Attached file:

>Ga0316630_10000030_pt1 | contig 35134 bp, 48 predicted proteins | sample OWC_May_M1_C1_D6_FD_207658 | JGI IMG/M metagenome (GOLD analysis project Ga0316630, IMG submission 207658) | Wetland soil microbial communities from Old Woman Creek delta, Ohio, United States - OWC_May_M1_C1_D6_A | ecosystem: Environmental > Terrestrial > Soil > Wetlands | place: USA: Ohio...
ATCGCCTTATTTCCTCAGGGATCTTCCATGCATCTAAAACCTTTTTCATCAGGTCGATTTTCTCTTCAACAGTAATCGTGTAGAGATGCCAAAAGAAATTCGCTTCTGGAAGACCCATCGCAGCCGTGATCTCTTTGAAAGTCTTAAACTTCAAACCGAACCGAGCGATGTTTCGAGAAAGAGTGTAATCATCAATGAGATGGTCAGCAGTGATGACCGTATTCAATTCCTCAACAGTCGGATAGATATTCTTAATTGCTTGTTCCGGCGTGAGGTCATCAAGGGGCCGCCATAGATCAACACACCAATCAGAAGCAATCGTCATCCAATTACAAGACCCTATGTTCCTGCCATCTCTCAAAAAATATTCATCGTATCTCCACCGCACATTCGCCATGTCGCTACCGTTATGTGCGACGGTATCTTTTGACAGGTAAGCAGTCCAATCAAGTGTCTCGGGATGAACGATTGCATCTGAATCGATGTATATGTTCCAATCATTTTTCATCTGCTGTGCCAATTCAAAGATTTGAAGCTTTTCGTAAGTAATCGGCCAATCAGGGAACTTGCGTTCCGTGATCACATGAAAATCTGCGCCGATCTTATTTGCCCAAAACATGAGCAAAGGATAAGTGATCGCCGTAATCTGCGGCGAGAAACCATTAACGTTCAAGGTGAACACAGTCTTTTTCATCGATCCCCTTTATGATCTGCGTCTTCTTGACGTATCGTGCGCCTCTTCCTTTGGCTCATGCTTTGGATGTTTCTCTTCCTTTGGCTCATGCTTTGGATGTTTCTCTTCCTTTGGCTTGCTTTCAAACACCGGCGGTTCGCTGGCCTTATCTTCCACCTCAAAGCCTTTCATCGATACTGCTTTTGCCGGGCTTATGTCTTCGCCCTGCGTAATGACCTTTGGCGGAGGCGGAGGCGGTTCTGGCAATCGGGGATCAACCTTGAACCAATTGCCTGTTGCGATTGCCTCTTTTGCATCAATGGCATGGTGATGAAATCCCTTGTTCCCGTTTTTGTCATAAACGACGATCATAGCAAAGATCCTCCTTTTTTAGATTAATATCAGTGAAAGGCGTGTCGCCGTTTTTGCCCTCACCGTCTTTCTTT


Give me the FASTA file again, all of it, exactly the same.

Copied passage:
>Ga0316630_10000030_pt1 | contig 35134 bp, 48 predicted proteins | sample OWC_May_M1_C1_D6_FD_207658 | JGI IMG/M metagenome (GOLD analysis project Ga0316630, IMG submission 207658) | Wetland soil microbial communities from Old Woman Creek delta, Ohio, United States - OWC_May_M1_C1_D6_A | ecosystem: Environmental > Terrestrial > Soil > Wetlands | place: USA: Ohio...
ATCGCCTTATTTCCTCAGGGATCTTCCATGCATCTAAAACCTTTTTCATCAGGTCGATTTTCTCTTCAACAGTAATCGTGTAGAGATGCCAAAAGAAATTCGCTTCTGGAAGACCCATCGCAGCCGTGATCTCTTTGAAAGTCTTAAACTTCAAACCGAACCGAGCGATGTTTCGAGAAAGAGTGTAATCATCAATGAGATGGTCAGCAGTGATGACCGTATTCAATTCCTCAACAGTCGGATAGATATTCTTAATTGCTTGTTCCGGCGTGAGGTCATCAAGGGGCCGCCATAGATCAACACACCAATCAGAAGCAATCGTCATCCAATTACAAGACCCTATGTTCCTGCCATCTCTCAAAAAATATTCATCGTATCTCCACCGCACATTCGCCATGTCGCTACCGTTATGTGCGACGGTATCTTTTGACAGGTAAGCAGTCCAATCAAGTGTCTCGGGATGAACGATTGCATCTGAATCGATGTATATGTTCCAATCATTTTTCATCTGCTGTGCCAATTCAAAGATTTGAAGCTTTTCGTAAGTAATCGGCCAATCAGGGAACTTGCGTTCCGTGATCACATGAAAATCTGCGCCGATCTTATTTGCCCAAAACATGAGCAAAGGATAAGTGATCGCCGTAATCTGCGGCGAGAAACCATTAACGTTCAAGGTGAACACAGTCTTTTTCATCGATCCCCTTTATGATCTGCGTCTTCTTGACGTATCGTGCGCCTCTTCCTTTGGCTCATGCTTTGGATGTTTCTCTTCCTTTGGCTCATGCTTTGGATGTTTCTCTTCCTTTGGCTTGCTTTCAAACACCGGCGGTTCGCTGGCCTTATCTTCCACCTCAAAGCCTTTCATCGATACTGCTTTTGCCGGGCTTATGTCTTCGCCCTGCGTAATGACCTTTGGCGGAGGCGGAGGCGGTTCTGGCAATCGGGGATCAACCTTGAACCAATTGCCTGTTGCGATTGCCTCTTTTGCATCAATGGCATGGTGATGAAATCCCTTGTTCCCGTTTTTGTCATAAACGACGATCATAGCAAAGATCCTCCTTTTTTAGATTAATATCAGTGAAAGGCGTGTCGCCGTTTTTGCCCTCACCGTCTTTCTTT